Book Review- Modern Parents, Vintage Values

Nearly every time I ask for topic suggestions for book lists or posts, someone requests "parenting." I've been meaning to put together a list of those for a while, and I've accumulated quite a stack on the subject, but today I want to focus on one book in particular. This is not the first book I have read by these authors, and after becoming familiar with their work over the last year or so (even though they are hardly new to the parenting/counseling scene with decades of experience), I can't recommend them highly enough.

Modern Parents, Vintage Values Sissy Goff and Melissa Trevathan is so helpful, encouraging, and above all, practical. It has three sections: Modern Parents (addressing issues all parents have to address at some point), Vintage Values (the beliefs that never go out of style and ones we want our children to possess), and Timeless Truths (reminders for parents that although this is a hard job, we can do it).

In the first section, Modern Parents, Sissy and Melissa walk through all kinds of problems facing our families: lack of respect, the internet, entitlement, safety with strangers (in person and online), and more. Some of these problems are timeless, but others (like social media and gaming) are of course more recent, and all of them have been exacerbated by the constant use of the internet. The authors do not suggest burying our heads in the sand or unplugging our routers (however tempting that may be) but offer suggestions as to how we can combat these issues in our children and in ourselves. 

In Vintage Values, Sissy and Melissa tackle this list chapter by chapter, providing reasons and reminders as to the importance of values like kindness, compassion, forgiveness, integrity, and responsibility. This section is full of ways to teach your children these values, how to implement them into our home, and how to do it without constantly lecturing. Of course, the best way, the authors suggest, is to model these values ourselves (easier said than done!), as our example to our children is more powerful than any lesson or activity. 

Finally, the Timeless Truths section offers a few reminders about why these things are so important and, more importantly, how we are equipped to handle them. There are four brief chapters--Take Heart, Have Life, Seek Hope, Give Love--and each of these will encourage any parent, no matter how frustrated or hopeless they may feel. 

Sissy and Melissa are not just "armchair" parenting authors. They have worked with children, teens, and families for decades at their counseling center and camps in Nashville, Tennessee. There are dozens of illustrations and stories taken straight from their real-life experiences with real families who have put their biblically sound advice into practice over the years. My favorite thing about this book (which I hinted at before) is that it's so practical. Big-picture, philosophical parenting books have their place, but nearly every parent I know would much rather be given concrete examples and advice to follow, especially when it comes to having hard conversations that we'd rather avoid. (To quote "The Kid," "But what do I DOOO?") Each chapter includes a list of ways to implement that particular topic or value, and each chapter ends with a "Sunday Drive" activity, a way for you and your child to connect over something fun and meaningful. There are so many ideas that you could pick one or two per week and easily plan several months' worth of activities!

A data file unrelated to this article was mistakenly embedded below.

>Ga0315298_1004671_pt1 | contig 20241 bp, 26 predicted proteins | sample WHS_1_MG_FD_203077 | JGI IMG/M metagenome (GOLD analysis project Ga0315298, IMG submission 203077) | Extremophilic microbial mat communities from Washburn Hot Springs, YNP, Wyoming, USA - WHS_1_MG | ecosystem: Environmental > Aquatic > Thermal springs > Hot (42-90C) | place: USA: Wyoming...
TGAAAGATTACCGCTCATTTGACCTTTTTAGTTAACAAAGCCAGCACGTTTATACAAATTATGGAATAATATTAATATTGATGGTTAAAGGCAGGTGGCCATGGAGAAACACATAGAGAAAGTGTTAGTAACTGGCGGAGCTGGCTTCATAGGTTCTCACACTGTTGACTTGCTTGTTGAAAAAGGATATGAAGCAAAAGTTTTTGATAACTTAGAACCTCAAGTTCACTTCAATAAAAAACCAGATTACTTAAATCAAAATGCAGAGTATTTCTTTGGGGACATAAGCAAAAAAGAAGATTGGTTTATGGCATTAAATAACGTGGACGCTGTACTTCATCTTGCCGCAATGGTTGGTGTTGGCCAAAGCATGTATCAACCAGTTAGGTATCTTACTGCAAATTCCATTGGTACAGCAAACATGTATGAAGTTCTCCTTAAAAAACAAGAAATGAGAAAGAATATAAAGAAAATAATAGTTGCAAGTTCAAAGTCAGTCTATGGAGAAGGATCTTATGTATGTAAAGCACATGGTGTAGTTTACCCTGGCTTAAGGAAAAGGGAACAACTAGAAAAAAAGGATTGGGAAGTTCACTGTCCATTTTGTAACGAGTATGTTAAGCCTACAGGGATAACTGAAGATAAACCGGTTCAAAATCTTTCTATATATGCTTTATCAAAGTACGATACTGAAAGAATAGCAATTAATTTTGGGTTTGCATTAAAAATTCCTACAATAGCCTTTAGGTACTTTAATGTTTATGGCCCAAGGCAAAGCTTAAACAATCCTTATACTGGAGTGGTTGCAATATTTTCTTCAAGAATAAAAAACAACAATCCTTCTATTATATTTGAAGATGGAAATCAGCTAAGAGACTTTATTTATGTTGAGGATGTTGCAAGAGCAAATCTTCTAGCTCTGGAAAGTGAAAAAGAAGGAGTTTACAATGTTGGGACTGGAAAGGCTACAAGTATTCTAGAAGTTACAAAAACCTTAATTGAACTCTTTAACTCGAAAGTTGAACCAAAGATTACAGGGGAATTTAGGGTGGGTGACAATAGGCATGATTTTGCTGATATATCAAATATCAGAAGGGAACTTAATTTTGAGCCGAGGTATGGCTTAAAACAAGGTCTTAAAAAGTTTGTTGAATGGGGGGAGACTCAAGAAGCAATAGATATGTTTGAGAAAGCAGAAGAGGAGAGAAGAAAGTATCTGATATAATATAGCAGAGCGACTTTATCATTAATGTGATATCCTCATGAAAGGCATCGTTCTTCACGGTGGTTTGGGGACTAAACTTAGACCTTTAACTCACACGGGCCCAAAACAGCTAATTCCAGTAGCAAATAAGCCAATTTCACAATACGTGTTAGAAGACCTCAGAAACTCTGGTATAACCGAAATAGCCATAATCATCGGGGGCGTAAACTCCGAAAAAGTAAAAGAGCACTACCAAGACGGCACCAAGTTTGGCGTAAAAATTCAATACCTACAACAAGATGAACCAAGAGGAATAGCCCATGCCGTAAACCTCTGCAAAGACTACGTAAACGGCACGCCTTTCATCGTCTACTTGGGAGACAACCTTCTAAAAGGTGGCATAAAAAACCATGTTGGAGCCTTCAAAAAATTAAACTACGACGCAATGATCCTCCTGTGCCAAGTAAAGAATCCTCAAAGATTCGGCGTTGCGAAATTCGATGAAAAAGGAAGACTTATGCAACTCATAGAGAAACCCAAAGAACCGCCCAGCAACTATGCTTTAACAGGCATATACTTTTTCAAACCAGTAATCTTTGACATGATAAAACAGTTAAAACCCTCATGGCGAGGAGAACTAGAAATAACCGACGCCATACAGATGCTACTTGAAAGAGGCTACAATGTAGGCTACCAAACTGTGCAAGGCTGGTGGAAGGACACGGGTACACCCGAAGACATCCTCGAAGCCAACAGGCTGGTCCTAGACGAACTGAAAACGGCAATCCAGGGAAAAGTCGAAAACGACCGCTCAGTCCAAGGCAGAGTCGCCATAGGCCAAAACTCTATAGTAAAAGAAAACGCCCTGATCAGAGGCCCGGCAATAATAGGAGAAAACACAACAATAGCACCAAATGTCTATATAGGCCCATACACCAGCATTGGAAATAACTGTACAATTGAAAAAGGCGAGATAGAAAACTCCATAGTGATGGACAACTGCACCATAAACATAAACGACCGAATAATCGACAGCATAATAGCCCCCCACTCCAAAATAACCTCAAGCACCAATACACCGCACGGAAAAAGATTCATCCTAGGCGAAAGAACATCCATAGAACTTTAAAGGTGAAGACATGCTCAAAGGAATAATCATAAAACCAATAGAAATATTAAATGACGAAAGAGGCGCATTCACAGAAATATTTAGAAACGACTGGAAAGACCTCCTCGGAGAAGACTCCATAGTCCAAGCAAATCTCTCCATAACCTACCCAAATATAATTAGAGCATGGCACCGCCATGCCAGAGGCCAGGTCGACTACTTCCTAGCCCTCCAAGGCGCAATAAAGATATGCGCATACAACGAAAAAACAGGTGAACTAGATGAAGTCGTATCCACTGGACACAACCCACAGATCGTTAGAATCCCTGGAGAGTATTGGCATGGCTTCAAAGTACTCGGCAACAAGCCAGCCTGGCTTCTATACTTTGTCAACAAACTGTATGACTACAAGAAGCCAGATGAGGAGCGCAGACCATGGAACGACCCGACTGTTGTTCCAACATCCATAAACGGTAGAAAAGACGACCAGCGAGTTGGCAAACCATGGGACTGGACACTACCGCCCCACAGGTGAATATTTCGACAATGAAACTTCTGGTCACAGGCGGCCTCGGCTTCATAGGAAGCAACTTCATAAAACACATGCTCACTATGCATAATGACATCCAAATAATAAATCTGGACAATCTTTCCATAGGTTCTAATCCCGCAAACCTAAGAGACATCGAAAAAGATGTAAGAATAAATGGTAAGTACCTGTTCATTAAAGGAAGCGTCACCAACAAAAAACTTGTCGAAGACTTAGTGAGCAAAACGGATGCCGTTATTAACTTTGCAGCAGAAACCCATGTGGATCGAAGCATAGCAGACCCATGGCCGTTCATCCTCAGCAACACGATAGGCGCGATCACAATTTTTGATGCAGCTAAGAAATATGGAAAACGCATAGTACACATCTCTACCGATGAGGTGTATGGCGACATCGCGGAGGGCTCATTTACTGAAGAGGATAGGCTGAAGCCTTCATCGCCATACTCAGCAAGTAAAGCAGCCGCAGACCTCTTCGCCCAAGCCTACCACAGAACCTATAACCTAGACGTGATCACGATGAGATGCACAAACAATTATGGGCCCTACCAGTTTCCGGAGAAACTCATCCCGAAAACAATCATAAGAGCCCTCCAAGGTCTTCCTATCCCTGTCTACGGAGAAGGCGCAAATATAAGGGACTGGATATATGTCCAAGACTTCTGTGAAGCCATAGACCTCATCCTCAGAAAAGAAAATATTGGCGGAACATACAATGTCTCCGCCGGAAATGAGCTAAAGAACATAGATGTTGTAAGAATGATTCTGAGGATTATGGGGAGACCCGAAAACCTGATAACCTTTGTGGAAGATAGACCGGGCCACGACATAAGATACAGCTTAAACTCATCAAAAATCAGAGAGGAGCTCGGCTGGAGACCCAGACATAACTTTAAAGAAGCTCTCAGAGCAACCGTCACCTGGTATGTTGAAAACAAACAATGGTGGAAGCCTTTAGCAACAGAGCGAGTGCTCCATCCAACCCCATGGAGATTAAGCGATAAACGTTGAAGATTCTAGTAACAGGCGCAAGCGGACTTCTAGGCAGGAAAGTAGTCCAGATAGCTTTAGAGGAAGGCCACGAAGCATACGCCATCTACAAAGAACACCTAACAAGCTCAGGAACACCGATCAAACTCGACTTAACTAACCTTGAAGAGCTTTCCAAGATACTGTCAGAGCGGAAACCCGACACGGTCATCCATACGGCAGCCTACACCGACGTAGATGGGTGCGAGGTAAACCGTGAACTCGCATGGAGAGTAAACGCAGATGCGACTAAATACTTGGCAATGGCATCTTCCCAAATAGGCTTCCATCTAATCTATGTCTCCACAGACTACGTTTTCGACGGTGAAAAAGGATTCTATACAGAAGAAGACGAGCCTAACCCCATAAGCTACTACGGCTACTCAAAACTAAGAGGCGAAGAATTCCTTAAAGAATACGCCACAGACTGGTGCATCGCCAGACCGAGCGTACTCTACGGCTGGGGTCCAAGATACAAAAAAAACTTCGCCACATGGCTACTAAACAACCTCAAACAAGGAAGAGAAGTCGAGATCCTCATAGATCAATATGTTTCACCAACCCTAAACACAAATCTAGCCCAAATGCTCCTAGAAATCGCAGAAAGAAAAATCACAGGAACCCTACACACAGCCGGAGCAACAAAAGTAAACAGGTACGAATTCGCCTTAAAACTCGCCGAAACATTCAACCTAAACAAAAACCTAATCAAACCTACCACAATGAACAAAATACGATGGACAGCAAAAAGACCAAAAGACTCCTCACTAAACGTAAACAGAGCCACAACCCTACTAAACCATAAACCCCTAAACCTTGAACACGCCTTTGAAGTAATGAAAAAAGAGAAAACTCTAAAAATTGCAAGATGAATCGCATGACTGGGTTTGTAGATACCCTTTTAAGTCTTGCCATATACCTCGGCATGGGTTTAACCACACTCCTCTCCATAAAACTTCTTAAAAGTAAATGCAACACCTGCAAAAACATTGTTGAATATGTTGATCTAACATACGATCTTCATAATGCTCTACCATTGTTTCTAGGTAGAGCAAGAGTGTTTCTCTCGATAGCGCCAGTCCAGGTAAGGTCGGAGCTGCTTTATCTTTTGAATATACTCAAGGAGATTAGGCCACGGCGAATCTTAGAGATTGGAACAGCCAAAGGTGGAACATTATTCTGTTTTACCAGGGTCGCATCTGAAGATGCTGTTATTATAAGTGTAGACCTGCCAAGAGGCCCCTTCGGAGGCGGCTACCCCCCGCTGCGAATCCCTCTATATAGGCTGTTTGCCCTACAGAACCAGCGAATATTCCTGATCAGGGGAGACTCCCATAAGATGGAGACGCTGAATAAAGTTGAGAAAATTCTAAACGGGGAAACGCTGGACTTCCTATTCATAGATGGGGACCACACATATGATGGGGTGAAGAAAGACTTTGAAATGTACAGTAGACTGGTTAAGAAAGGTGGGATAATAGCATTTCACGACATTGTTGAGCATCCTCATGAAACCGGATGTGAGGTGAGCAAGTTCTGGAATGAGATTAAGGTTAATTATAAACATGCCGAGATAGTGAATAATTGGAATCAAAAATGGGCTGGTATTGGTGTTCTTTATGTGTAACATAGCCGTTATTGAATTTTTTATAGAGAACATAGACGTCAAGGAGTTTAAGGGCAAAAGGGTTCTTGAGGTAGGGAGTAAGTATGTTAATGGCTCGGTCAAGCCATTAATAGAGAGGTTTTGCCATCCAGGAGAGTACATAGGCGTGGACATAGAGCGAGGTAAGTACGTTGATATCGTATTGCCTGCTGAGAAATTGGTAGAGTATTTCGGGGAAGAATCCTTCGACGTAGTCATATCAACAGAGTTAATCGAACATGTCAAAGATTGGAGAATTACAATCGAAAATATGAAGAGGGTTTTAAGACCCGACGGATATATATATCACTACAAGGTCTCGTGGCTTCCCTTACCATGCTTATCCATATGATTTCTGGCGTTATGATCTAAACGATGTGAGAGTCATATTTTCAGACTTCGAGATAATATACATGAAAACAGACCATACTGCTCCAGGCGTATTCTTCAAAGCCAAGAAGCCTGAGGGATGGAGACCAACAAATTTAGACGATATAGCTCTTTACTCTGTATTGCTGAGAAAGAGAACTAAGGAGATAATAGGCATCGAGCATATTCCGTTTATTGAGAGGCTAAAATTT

I'll be honest: I'm sitting here writing this review while both my girls are napping, and even though we're only halfway through our day, I have already run the gamut from pity party to Dragon Lady. Because of the pandemic, I've only been "flying solo" and adjusting to life with two kids for about a week (even though Amy Jane is five months old). I have not been handling it like I planned to, and more often than not I've felt like a mess. So, as you can imagine, revisiting these words as I looked back over the book just now could not have come at a more perfect time:

"You can't remove yourself and your own story from parenting. As your children stomp around your house, they will inevitably step on your stuff, your pain, your sin, your unhealed wounds from your own childhood. They will remind you of areas in your life where you struggle. They will remind you of things you missed when you were growing up. You will be left discouraged, disheartened, and feeling childish...

Rise... your children are calling out to you. God did not make a mistake when he made you the parent of your children...even with your insecurities, pain, and darkness... Rely on what God has placed inside of you, and there is so much. Take heart. Have courage. Rise. You can do this. Jesus is calling you." 

Goodness! That passage alone has me fired up and ready to face the rest of the day. (I'll have to revisit it to face the rest of the week, but at least it's there waiting for me!) I really love this book, y'all, and I absolutely know it will be a blessing to you. 

More by the authors: 

I received a free copy of this book from B&H Publishing  in exchange for my review. 

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